In 2005 Israel unilaterally withdrew from Gaza. Nine thousand Israelis were, in some cases forcibly, relocated by Israeli Police and Army units. Even the dead were dis-interred and moved elsewhere. Despite the fact that no Israelis remained within the Gaza area and despite the fact that the Oslo Accord gave Israel control over the airspace above Gaza and coastal waters, the UN chose to interpret this as a continued Israeli occupation of Gaza. There were/are no Israelis in Gaza and the area is solely under Palestinian political and military control, but apparently it’s still occupied. There is a wonderful American expression, ‘go figure’ which covers this situation perfectly. If you have ever wondered why Israel and the Israelis take little or no notice of pronouncements by the Un General Council, this might give you a clue. Anecdotally, Mahmoud Abbas tried to dissuade the then Israeli Prime Minister, Ariel Sharon, from withdrawing. Why will become apparent in the next few paragraphs. Similarly, Egypt–again anecdotally–turned down an Israeli offer to give them control over Gaza. The withdrawal can be viewed in two lights. The first being Israel had simply had enough and were cutting and running. The second is this was a genuine attempt to advance the two-state solution.  I incline to the latter view. Ariel Sharon was never a man to cut and run but he was a hard-headed realist. The eventual final agreement would have to include some Israelis relocating– or more likely being forcibly relocated– and this demonstrated that Israel would not flinch from taking any action necessary. Again, the words of Abba Eban come to mind.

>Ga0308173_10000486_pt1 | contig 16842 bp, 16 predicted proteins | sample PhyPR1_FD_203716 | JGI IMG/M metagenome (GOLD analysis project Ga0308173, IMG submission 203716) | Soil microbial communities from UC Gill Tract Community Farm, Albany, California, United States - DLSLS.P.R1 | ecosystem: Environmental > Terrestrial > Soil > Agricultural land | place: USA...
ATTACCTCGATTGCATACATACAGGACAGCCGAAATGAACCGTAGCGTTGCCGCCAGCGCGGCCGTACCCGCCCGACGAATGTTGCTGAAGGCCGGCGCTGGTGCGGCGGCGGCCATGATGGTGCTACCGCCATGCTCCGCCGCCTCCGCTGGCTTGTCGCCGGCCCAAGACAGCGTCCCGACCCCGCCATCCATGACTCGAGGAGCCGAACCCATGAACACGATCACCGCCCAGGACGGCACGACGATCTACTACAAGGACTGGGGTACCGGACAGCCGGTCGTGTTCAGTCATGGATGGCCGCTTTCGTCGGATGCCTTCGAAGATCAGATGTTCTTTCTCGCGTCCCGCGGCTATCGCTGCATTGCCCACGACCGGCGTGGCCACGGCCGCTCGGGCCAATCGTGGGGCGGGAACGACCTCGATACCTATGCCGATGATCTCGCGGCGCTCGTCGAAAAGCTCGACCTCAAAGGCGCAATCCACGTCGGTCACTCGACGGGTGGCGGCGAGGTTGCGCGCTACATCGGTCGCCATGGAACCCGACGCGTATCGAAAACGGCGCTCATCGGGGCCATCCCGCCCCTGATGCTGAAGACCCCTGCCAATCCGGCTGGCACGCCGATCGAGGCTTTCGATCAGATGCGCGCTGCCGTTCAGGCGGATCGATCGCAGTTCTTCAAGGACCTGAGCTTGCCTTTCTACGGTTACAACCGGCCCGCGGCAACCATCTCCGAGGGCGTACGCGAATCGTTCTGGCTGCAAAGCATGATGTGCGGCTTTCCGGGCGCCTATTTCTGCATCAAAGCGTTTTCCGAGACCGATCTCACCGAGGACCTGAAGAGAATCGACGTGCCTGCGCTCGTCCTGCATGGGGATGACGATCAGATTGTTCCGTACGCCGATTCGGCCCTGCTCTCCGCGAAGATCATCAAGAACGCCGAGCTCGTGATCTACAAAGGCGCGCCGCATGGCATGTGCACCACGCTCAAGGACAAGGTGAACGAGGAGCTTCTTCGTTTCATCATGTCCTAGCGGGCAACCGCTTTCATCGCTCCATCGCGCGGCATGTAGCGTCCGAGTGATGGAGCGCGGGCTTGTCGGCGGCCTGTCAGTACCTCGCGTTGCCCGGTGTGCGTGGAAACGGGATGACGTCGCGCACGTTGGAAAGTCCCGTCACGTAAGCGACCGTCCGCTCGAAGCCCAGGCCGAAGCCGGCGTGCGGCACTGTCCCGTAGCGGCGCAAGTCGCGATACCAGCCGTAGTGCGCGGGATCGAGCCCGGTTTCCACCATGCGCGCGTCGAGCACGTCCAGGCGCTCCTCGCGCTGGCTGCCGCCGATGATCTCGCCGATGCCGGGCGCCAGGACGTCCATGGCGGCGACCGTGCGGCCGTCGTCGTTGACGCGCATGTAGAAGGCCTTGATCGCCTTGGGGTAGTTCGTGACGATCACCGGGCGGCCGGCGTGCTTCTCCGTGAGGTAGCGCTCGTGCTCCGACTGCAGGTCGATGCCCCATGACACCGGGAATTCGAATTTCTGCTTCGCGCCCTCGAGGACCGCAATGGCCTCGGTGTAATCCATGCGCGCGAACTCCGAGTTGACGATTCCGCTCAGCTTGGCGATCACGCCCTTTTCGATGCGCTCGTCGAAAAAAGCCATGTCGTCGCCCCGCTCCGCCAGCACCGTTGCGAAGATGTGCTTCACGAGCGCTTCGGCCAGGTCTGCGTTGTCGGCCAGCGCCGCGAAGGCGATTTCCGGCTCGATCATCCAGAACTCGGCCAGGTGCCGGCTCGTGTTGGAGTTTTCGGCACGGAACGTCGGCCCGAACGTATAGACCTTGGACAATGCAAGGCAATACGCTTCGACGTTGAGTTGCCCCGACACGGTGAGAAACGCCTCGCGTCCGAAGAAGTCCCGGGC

In 2006, the Palestinian Authority held elections. There had been some discontent in Gaza about the lack of progress towards a Palestinian State and about corruption amongst Fatah officials. In point of fact, Fatah was effectively voted out of office, with Hamas in Gaza winning around 43% of the popular vote there. Fatah refused to accept the election result and after what amounted to a civil war, was able to retain political control in the West Bank. In Gaza, Hamas seized power in 2007 following fierce fighting and there has not been an election in Gaza since.

The current situation:

Despite portrayals of the political situation in the Western media, the PA and the Israeli Government do work together in many areas. In my view, the current deadlock in the Israeli/Palestinian negotiations are due to Abbas being unsuccessful in selling the idea of peace with Israel. There is a largely religious aspect to opposition to a peace agreement with Israel and Abbas has been unable or unwilling to confront this. I would say that in all probability most Palestinians want peace, the same as most Israelis do. The problem is that, unlike in Israel which is a functioning democracy,the Palestinian areas are not truly democratic and the minority of Palestinians who oppose peace with Israel would not accept a democratic decision. They would simply pick up their guns and their immediate targets would not be Israelis. Abbas et al are well aware of this.

The big fear for Hamas is that Fatah and the Israeli Government reach an agreement. The big fear for Fatah is they reach such an agreement and Hamas will not accept it. In an attempt to heal old rifts and show a unified face to the world, Fatah agreed that Hamas could re-join the Palestinian Authority. Unfortunately Hamas is regarded by many countries, including Israel, as a terrorist organisation, which means that future negotiations will be problematic if governments hold to the line that they do not negotiate with terrorists. Hanas could help the situation here of course, but do not show any signs of doing so.